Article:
New York, along with six neighboring states, will form a working group to determine how to best reopen the economy.
Gov. Andrew Cuomo, along with the governors of New Jersey, Connecticut, Rhode Island, Pennsylvania, Massachusetts and Delaware, announced Monday that the states will create a 21-person group consisting of the top public health and economic development official from each state, as well as each governor’s chief of staff.
The group doesn’t have specific deadlines but will need to act in a “matter of weeks,” Cuomo said. The governor said that while he’d prefer the states act in unison, each will have its own strategy for reopening businesses — the idea being that at the very least, the states’ leaders are aware of each others’ actions.
“The state boundaries mean little to this virus,” Cuomo said.
But the division between federal, state and local authority in responding to the virus has caused confusion over the last few days. For example, when Mayor Bill de Blasio announced that city schools will remain closed this year, Cuomo asserted that the authority to close or reopen schools lies solely with the state. Earlier on Monday, President Donald Trump tweeted that it was his decision — not that of governors — to reopen states.
“If it’s your authority to open, why wasn’t it your authority to close?” Cuomo said when asked about the president’s statement. “Governors need clarity. That’s what they need.”
Politically, re-opening economies is something the governors look forward to celebrating, after the painful decisions to close businesses. In a press conference with the six governors, Pennsylvania’s Tom Wolf seemed to speak for them all when he said, “Since we had the responsibility for closing the states down, I think we primarily have the responsibility for opening the states up.”
Connecticut Gov. Ned Lamont said coordination among the states was crucial, pointing out that his state’s fate is intimately tied to New York’s.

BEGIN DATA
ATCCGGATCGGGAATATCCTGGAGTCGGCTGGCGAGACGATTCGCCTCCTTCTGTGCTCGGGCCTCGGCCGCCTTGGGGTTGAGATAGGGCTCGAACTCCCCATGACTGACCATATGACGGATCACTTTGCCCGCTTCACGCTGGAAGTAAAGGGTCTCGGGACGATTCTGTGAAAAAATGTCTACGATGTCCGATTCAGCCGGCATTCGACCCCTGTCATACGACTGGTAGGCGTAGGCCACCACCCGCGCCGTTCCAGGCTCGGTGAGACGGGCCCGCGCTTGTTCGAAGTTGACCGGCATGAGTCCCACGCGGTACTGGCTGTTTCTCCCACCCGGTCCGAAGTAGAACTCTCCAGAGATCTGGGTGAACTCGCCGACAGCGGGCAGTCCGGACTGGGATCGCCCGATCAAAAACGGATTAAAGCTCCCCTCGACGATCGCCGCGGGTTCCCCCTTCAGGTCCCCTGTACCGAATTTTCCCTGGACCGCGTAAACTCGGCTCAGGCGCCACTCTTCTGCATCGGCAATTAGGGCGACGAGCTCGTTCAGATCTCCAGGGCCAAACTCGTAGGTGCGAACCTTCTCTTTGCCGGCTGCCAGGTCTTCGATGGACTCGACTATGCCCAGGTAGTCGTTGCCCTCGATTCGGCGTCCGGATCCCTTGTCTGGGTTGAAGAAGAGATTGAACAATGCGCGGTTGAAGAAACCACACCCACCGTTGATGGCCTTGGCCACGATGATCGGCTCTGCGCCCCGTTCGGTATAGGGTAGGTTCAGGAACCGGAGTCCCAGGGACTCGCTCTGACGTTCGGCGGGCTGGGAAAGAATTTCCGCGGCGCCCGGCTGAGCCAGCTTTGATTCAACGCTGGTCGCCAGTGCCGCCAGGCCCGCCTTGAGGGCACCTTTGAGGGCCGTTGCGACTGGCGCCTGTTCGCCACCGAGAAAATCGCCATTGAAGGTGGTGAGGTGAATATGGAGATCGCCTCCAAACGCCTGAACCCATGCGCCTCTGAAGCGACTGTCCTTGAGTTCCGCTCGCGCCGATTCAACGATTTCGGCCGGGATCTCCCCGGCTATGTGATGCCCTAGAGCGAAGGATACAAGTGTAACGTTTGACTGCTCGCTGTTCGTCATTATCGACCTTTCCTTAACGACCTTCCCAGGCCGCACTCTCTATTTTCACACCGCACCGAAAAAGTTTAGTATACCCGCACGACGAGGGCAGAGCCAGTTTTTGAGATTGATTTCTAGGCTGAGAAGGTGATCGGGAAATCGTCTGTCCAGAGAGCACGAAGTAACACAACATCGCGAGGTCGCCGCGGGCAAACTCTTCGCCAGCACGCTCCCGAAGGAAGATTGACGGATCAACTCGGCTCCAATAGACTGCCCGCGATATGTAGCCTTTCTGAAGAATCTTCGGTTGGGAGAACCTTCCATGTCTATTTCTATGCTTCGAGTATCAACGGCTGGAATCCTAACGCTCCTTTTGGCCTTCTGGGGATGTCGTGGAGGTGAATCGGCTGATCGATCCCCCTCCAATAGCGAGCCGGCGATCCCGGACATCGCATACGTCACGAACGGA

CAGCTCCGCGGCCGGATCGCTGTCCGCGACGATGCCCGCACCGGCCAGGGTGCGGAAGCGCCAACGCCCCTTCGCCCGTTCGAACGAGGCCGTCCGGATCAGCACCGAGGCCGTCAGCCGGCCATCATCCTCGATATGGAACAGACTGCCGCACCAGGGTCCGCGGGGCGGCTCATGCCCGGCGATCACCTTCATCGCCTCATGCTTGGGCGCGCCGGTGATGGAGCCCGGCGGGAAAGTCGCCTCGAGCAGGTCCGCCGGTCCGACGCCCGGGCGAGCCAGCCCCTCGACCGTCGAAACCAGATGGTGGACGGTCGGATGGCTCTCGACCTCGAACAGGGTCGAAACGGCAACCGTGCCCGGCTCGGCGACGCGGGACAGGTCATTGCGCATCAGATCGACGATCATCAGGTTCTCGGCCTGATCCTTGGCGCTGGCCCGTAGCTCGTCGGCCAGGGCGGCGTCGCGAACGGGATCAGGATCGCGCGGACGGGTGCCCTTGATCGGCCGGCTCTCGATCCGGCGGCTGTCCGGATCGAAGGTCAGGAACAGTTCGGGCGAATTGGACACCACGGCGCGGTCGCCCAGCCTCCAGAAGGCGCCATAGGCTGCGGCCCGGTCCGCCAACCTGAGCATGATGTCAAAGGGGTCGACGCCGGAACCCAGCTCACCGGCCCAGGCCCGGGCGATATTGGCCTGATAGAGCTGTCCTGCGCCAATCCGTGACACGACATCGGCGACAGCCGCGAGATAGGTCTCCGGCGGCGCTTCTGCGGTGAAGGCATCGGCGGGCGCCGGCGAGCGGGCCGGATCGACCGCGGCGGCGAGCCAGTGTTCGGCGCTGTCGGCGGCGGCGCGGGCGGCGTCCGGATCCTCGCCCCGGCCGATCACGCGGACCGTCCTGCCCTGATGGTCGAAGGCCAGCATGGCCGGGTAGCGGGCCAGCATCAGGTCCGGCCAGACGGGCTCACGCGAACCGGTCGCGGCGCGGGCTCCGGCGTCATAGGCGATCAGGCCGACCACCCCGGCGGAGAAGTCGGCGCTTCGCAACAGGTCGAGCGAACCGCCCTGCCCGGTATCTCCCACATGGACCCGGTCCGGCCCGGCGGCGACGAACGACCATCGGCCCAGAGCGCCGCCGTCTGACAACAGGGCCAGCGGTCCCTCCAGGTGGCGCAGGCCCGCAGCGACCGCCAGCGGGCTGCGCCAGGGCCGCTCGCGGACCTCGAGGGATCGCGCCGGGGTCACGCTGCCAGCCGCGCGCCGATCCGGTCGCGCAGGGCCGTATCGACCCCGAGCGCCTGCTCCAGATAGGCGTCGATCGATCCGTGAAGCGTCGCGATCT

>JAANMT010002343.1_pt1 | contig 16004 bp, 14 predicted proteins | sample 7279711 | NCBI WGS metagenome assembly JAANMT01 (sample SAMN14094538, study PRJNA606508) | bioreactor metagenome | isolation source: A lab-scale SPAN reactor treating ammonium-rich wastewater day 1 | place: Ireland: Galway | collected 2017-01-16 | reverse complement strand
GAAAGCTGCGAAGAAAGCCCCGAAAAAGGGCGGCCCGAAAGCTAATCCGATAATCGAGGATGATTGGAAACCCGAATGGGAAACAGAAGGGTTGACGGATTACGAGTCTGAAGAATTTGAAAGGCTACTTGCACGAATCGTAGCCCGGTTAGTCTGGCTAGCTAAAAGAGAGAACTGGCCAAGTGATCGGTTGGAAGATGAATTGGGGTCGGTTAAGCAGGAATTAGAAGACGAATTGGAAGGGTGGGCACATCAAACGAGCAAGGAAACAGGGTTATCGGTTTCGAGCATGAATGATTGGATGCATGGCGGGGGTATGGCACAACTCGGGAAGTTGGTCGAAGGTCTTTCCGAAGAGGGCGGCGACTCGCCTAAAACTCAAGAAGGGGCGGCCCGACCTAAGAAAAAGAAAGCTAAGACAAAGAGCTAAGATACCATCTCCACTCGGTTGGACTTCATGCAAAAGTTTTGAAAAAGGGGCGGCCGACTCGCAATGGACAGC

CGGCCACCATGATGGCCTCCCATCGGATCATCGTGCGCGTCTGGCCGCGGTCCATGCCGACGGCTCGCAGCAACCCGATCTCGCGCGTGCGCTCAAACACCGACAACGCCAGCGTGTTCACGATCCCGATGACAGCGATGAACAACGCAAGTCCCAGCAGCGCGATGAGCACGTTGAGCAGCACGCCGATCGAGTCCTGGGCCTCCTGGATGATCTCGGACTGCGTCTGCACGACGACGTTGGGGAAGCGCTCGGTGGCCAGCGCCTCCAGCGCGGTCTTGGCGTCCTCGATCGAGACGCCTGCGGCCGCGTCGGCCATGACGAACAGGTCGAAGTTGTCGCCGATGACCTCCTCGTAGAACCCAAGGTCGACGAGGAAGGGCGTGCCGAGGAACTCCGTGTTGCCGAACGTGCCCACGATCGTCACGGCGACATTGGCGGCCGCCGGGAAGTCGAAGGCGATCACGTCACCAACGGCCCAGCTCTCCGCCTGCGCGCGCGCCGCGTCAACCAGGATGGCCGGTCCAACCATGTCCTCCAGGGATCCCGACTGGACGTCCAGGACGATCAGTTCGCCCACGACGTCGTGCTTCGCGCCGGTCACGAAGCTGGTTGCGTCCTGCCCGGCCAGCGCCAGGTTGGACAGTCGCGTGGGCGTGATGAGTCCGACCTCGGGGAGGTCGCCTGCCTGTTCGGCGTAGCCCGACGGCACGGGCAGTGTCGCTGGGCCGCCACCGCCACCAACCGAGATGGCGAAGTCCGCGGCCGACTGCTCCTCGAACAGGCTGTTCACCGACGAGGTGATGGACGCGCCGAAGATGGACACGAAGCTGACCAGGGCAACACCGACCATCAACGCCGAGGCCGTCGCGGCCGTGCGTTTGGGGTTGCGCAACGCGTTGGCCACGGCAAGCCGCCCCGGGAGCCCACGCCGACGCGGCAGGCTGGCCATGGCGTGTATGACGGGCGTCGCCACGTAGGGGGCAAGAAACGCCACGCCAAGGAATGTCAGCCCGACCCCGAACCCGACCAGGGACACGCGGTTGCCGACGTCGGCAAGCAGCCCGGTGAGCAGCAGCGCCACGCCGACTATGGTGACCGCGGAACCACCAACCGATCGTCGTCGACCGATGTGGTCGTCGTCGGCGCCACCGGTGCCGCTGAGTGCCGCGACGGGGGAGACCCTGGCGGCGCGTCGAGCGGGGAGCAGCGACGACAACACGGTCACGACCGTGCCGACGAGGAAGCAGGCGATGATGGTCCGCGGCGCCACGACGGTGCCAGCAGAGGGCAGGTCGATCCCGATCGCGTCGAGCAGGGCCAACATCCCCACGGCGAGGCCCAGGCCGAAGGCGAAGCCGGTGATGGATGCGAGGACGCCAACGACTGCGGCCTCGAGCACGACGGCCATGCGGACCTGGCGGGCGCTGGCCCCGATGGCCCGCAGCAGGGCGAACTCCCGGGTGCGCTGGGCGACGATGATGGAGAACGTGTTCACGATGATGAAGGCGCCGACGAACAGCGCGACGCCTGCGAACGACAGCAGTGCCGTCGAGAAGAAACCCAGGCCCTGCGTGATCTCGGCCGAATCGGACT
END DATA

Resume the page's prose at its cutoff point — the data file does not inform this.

“Our pandemic is all along that I-95, Metro-North corridor,” Lamont said. “It’s the commuter corridor for us, but it’s also the Covid corridor.”
Noting the resurgence of Covid-19 cases in Japan, Hong Kong and Singapore, he said it is crucial that the Northeast states “don’t pull the trigger too early … That would be so demoralizing.”
The states remain focused on the health emergency, the governors noted. New Jersey Gov. Phil Murphy noted that his state still hasn’t reached its projected peak in coronavirus infections. “The house is still on fire,” he said. “We still need to put the fire out.”
On March 18, Cuomo signed an executive order that restricted the number of employees of most businesses who could report to work. Only 50 percent of employees were permitted to show up to the office. The next day that threshold was reduced to 25 percent. On March 20, he announced that all non-essential employees must work from home.
Initially, all construction was considered essential, but at the end of last month, the governor shut down all work except infrastructure projects, healthcare facilities and affordable housing. Last week, the state officially recognized real estate as an essential business but asserted that most transactions must be done remotely.
On Saturday, Cuomo announced that New York has reached the apex of Covid-19 cases, though the number of deaths from the disease continues to rise.
UPDATED, Monday, April 13,2020, at 5:37 p.m.: After publication, Massachusetts announced that it would also join the working group.
Write to Kathryn Brenzel at email@example.com